It makes sense, doesn’t it? Golf courses are vast green and pretty spaces where no one is hitting balls these days and people can enjoy fresh air without getting close to others.

You know what… I wholeheartedly approve of the idea. It’s fabulous.
On one condition.
These people respect the environment they are in. And that means the following:
1.     Every single dog crap has to be removed and disposed of responsibly, and not chucked in the nearest bush. Chances of that happening? 2 out of 10.
2.     No ball throwing for dogs onto greens where putting surfaces could be gouged by claws. In Scotland, where there is a ‘right to roam’, people typically walk their dogs on paths through the golf course, but at Prestwick – the birthplace of the Open Championship – they have a ‘neighbour’ who likes to throw tennis balls onto the green for his dog, thereby causing considerable damage. Chances of no ball throwing onto greens? 4 out of 10.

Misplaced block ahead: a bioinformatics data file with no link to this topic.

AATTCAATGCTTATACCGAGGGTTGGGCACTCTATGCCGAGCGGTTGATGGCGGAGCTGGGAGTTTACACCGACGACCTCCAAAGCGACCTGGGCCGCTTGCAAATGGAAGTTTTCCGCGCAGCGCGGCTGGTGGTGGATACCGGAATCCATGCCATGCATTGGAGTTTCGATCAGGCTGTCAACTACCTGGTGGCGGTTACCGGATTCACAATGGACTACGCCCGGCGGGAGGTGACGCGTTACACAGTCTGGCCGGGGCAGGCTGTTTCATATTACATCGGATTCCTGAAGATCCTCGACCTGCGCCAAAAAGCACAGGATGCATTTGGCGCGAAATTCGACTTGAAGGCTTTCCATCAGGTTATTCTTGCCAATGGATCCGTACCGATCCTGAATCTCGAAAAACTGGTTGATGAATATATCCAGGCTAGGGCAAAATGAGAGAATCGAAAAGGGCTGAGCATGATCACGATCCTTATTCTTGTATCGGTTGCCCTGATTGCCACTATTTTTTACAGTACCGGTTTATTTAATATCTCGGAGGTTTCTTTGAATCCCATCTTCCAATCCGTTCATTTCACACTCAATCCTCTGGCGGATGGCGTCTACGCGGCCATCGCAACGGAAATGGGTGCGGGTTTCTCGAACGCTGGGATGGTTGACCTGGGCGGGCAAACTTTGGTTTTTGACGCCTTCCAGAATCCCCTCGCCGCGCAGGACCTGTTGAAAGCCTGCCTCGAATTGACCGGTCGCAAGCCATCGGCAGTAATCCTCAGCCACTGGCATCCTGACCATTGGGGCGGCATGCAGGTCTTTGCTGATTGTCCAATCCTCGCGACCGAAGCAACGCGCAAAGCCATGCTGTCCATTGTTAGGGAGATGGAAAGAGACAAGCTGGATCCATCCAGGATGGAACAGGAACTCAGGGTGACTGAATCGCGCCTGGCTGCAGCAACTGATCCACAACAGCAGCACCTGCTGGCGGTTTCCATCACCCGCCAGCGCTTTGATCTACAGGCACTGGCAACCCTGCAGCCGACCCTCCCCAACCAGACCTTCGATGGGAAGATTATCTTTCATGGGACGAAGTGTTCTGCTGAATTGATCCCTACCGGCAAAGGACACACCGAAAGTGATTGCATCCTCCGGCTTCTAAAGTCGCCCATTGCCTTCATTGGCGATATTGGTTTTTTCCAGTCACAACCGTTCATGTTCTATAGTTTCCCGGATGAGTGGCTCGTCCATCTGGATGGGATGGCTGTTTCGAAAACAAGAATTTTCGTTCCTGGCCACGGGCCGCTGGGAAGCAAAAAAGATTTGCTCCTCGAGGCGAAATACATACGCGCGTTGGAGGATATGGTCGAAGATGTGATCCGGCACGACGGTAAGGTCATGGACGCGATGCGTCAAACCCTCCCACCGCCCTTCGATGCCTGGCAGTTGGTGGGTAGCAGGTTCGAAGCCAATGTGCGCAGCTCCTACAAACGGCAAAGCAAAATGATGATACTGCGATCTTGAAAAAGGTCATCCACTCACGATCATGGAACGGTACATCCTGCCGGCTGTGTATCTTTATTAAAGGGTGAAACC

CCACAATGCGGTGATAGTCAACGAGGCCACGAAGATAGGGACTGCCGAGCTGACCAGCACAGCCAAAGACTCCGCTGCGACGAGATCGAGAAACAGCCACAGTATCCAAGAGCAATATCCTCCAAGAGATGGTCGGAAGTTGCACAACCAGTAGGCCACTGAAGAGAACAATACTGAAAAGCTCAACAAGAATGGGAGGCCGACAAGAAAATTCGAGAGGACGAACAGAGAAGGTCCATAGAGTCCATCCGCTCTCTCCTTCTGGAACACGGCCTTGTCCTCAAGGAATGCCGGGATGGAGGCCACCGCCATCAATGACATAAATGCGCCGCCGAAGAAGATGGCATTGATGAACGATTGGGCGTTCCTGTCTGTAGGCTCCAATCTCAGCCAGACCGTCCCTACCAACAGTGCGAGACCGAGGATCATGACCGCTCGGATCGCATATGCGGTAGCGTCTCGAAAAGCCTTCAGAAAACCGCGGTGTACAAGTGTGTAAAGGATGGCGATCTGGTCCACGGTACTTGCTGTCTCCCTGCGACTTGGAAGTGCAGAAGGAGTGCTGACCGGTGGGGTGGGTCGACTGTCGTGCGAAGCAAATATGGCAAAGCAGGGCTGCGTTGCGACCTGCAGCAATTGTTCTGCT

3.     No sunbathing or picnics on fairways, by ponds/lakes or in the woods. That’s one of the main reasons you got kicked out of the parks in the first place, you dummies. Chances of that happening? 6 out of 10.
4.     People don’t dump their rubbish wherever they choose. Chances of that happening? 0 out of 10.
5.     Natural habitats and wildlife are not disturbed by dogs or humans. Chances of that happening? 1 out of 10.
6.     No kids (or adults) cycling over greens, playing football, frisbee or any other ‘sport’ on fairways or greens. If there’s going to be any sport you can sod off and let us play golf. Chances of that happening? 0 out of 10.